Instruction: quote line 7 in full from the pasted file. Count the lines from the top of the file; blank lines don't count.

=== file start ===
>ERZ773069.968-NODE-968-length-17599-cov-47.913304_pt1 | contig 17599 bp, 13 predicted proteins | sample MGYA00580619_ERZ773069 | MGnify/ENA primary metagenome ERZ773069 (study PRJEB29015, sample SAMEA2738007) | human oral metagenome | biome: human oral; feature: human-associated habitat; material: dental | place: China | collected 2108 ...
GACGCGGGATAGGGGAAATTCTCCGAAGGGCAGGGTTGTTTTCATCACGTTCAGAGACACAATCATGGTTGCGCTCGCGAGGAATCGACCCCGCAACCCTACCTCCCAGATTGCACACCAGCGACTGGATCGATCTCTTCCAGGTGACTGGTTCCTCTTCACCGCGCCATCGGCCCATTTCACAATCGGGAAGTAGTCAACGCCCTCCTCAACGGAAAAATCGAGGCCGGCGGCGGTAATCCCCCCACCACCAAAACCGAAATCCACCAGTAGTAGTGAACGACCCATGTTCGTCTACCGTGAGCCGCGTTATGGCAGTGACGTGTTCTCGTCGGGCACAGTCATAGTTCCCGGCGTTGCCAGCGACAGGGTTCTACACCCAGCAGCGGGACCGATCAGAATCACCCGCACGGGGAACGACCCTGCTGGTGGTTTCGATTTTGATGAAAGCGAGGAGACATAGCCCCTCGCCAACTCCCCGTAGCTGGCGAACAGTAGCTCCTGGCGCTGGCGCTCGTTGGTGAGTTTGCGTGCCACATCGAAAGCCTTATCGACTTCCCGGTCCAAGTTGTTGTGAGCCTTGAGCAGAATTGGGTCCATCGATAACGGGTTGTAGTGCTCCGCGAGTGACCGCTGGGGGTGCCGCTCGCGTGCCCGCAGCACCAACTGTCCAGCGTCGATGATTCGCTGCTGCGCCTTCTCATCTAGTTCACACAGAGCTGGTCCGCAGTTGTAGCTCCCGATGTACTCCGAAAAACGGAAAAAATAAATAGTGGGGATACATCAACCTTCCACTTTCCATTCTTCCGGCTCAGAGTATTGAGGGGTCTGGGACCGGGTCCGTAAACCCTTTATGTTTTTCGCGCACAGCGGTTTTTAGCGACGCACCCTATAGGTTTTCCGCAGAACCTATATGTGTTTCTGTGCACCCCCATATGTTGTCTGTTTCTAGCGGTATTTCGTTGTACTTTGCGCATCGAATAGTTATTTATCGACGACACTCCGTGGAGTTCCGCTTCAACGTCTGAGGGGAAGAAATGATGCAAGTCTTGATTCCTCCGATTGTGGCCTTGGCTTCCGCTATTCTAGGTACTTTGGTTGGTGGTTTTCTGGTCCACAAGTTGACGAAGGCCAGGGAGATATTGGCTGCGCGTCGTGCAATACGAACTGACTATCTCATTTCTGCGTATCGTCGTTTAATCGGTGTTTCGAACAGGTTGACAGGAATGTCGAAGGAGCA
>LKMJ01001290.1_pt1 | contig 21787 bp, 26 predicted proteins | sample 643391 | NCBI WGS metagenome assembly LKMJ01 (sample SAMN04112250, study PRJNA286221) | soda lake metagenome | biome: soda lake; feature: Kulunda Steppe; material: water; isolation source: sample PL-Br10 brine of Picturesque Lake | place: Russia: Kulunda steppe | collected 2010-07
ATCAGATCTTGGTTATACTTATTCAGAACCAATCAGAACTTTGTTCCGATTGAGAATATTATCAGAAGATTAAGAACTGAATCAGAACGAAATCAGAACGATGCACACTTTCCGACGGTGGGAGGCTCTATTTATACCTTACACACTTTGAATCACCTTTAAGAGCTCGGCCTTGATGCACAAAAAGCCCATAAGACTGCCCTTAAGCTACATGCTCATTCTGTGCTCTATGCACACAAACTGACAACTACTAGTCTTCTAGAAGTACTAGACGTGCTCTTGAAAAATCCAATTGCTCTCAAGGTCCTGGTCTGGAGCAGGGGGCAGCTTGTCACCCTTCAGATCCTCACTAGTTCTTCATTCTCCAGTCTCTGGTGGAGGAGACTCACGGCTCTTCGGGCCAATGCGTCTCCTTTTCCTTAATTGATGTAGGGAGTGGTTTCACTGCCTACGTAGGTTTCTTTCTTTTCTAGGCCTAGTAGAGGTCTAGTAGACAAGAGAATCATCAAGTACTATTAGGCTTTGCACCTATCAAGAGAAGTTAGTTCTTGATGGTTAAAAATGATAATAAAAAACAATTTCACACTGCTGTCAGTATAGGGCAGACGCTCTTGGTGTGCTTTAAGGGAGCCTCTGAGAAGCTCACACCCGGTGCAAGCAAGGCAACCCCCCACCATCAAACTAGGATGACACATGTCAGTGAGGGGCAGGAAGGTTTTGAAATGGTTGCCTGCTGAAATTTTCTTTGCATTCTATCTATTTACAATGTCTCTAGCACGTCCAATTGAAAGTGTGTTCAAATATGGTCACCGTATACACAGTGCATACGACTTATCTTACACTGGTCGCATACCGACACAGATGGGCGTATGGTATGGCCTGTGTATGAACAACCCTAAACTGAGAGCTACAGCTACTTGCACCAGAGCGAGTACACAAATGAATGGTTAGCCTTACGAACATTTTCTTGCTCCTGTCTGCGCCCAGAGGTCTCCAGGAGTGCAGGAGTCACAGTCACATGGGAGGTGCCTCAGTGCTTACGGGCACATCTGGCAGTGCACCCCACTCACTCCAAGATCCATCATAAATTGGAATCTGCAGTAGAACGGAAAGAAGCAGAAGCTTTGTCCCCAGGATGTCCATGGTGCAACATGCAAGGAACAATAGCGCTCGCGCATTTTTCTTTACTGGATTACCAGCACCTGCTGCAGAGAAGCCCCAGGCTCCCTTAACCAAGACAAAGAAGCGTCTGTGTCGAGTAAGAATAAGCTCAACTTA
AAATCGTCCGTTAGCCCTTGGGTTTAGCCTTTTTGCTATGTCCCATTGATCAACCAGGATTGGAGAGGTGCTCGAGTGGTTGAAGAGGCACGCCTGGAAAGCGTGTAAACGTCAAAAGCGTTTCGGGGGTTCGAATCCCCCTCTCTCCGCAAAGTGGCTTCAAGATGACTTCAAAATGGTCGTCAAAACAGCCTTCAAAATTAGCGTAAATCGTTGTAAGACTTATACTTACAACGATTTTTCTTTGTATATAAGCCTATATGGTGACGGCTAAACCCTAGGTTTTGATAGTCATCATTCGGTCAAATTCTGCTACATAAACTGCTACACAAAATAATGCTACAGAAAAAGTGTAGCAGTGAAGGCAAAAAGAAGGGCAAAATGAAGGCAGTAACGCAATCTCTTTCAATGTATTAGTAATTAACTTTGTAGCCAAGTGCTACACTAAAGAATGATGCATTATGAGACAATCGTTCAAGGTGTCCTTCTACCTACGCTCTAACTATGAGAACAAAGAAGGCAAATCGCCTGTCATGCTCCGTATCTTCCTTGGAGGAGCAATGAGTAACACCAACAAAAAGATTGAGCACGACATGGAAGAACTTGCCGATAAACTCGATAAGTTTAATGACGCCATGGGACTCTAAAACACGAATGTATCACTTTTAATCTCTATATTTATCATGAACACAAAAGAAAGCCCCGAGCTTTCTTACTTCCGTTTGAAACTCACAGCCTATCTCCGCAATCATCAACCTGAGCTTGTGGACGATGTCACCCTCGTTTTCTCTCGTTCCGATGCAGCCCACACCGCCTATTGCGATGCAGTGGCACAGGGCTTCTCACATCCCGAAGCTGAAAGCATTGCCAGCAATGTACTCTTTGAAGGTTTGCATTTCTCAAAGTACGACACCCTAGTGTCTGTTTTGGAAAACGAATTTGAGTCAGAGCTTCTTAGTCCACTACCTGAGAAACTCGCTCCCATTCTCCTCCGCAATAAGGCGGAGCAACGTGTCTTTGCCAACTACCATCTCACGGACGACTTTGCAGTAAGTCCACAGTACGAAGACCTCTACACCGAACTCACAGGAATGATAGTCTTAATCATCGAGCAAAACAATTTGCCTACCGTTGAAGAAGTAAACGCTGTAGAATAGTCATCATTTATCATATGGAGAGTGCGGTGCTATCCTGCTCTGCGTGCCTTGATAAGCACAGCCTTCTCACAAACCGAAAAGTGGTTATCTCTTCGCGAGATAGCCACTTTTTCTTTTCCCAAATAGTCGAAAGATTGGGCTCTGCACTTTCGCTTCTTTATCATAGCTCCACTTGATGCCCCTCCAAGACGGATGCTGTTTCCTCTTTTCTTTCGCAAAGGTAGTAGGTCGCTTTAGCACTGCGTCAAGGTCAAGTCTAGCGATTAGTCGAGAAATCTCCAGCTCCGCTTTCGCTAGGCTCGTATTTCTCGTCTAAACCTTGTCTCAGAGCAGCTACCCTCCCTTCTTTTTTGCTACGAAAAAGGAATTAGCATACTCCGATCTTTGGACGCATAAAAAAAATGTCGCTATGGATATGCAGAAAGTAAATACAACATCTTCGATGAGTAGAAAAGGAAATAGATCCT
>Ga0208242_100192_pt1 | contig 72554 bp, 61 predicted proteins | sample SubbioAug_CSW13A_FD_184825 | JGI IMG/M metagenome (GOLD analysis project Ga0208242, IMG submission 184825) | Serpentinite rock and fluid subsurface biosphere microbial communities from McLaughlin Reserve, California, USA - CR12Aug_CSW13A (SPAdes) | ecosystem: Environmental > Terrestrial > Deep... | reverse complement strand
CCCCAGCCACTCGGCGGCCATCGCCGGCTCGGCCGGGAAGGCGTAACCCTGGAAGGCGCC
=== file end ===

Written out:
CCCCAGCCACTCGGCGGCCATCGCCGGCTCGGCCGGGAAGGCGTAACCCTGGAAGGCGCC